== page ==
In early 2014, Duke Energy, the company for which McCrory was employed for 28 years, had a coal-ash spill that prompted a grand jury investigation into the company. After discovering dangerously high levels of hexavalent chromium (a carcinogenic compound found in rocks, plants, and soil) in well-water, now-retired state toxicologist Kenneth Rudo called for the drafting of do-not-drink notices to well owners. Dr. Rudo then testified that he was summoned to Governor McCrory’s office to discuss McCrory’s concerns over the wording of the notices. In response, McCrory’s chief of staff insisted that Dr. Rudo was lying under oath and that his interaction with McCrory never happened. As a result, epidemiologist and section chief in the Division of Public Health Megan Davies resigned in protest, asserting that she could not work for “a Department and Administration that deliberately misleads the public.”
Esko was determined to have direct correspondence with Dr. Rudo to learn more about the controversy. “After I found out he retired, I bought a premium subscription to White Pages so I could find all the phone numbers associated with his name,” he said. “I ended up getting in touch with his daughter, who connected me to him. That was the most exciting class that I took.”
After taking Professor Angrist’s course, Esko was pushed to continue to create meaningful content on diverse topics. He eventually published a paper on physician conflicts of interest (COIs) in the Journal of Law and the Biosciences, an open access, peer-reviewed, legal journal focused on the advances at the intersection of law and the biosciences.
Now, Esko is working with Professor Missy Cummings in Duke’s Humans and Autonomy Laboratory (HAL). His work focuses on science communication between scientists as it relates to NASA’s Glenn Research Center and their push to use innovative nuclear technology to produce electricity for probes and rovers to be sent into space.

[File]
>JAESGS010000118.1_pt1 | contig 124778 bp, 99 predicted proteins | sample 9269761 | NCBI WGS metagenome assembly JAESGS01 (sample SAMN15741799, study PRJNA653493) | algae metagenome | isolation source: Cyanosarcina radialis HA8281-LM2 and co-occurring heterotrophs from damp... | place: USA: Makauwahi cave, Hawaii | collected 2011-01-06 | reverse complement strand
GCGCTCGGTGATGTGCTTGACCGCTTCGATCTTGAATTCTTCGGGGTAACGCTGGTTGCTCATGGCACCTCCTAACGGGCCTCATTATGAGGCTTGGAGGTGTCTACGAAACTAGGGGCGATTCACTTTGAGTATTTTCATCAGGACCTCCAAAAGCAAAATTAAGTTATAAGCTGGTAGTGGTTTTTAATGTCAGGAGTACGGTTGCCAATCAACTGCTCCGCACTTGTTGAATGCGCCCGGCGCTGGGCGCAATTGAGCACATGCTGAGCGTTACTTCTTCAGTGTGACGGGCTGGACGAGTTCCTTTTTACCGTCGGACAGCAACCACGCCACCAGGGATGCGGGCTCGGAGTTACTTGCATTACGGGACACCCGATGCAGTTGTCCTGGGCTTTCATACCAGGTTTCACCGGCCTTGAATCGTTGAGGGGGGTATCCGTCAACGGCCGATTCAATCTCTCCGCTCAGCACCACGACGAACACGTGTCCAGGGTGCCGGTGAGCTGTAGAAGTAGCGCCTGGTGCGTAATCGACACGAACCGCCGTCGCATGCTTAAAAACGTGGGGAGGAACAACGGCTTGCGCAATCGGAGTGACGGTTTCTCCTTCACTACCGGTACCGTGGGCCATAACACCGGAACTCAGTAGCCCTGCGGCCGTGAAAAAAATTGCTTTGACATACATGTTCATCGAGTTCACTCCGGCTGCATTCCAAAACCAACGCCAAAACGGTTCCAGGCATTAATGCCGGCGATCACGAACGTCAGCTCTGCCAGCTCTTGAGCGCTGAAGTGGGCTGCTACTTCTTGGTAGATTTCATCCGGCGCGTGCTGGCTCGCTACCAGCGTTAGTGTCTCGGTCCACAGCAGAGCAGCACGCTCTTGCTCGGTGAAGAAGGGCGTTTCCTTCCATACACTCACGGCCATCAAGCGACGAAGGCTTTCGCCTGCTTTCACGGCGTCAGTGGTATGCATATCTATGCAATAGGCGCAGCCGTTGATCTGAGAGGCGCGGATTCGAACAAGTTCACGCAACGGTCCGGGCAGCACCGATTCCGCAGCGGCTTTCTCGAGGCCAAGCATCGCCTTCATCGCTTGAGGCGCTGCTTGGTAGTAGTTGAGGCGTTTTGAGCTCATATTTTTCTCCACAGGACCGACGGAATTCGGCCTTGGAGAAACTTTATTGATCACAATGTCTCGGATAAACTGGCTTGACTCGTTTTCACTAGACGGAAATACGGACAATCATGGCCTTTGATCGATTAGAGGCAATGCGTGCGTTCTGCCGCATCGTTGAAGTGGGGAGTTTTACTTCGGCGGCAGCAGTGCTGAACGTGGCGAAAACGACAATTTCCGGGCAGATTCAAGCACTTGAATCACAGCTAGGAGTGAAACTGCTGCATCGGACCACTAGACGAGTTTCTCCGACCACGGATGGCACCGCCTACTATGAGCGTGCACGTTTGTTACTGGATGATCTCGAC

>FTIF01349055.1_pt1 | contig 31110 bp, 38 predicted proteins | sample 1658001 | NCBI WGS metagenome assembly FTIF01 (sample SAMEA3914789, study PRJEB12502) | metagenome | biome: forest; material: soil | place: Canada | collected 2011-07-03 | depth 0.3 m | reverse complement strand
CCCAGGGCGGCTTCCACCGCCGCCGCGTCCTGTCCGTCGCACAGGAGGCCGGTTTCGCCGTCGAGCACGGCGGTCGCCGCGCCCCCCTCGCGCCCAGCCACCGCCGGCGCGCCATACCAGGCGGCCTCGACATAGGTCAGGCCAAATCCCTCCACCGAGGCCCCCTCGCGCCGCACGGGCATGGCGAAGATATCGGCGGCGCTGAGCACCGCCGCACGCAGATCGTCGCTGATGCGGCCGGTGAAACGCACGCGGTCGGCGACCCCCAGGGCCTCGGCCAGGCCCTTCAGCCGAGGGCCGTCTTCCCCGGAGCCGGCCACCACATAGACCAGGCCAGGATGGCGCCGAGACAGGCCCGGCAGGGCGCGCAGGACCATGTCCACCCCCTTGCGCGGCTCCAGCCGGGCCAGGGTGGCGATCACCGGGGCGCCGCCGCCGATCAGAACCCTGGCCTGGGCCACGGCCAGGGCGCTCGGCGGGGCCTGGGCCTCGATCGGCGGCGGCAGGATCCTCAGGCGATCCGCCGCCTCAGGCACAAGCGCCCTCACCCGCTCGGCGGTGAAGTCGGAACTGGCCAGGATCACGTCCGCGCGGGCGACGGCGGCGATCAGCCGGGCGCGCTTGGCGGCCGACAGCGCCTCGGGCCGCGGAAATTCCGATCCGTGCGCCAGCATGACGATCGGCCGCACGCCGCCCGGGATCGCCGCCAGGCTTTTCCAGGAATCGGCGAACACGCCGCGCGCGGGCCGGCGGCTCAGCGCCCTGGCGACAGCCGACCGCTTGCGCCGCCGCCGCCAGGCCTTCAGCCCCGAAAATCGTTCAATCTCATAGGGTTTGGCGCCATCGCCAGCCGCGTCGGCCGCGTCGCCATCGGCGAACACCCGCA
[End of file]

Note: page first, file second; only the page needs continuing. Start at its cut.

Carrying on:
“NASA Glenn is working on a dynamic system as opposed to a static system.” Esko explained. “With a static system, nothing is moving which makes the engineers really happy. There’s no risk of anything breaking. The dynamic system, on the other hand, makes engineers really nervous. But the dynamic system is much more efficient and uses less plutonium – size, volume, and plutonium are scarce resources when you’re thinking of putting stuff into space.”
However, The NASA community is still convinced that dynamic systems are inherently riskier, as fewer scientists are willing to use the dynamic systems on their rockets. With HAL, Esko is reviewing literature focused on how science missions are created. The lab conducts interviews across the country with NASA scientists in order to formulate a model for external factors that are influencing their decisions and justify why their technology should be trusted. The work will culminate in a paper examining a series of case studies of previous space missions that either have or have not opted to use nuclear technology.
So what’s next? Esko is graduating from the MA program this May and will continue to work in HAL.
“I’m really enjoying what I’m doing right now. I think I want to eventually get a Ph.D in science communication, maybe at USC. I feel like I can see the writing on the wall and can predict what’s going to be super important in the future.”
And finally, if there’s anything Esko has taken away from this graduate program, it’s a sense of persistence and drive.
“Duke is the kind of place where people’s doors are open for you to go talk with them. Before working with Professor Cummings, I spent as much time working with her as I did running to different professors’ offices asking them what they were working on and how I could help. For people coming into the MA program, I think it’s designed for people who have personal inspiration and motivation. You have to come with something to contribute because we’re trailblazing here.”
About the Author:
Allyson Luo is a senior majoring in Public Policy. She currently works in Marketing and Communications at Science & Society.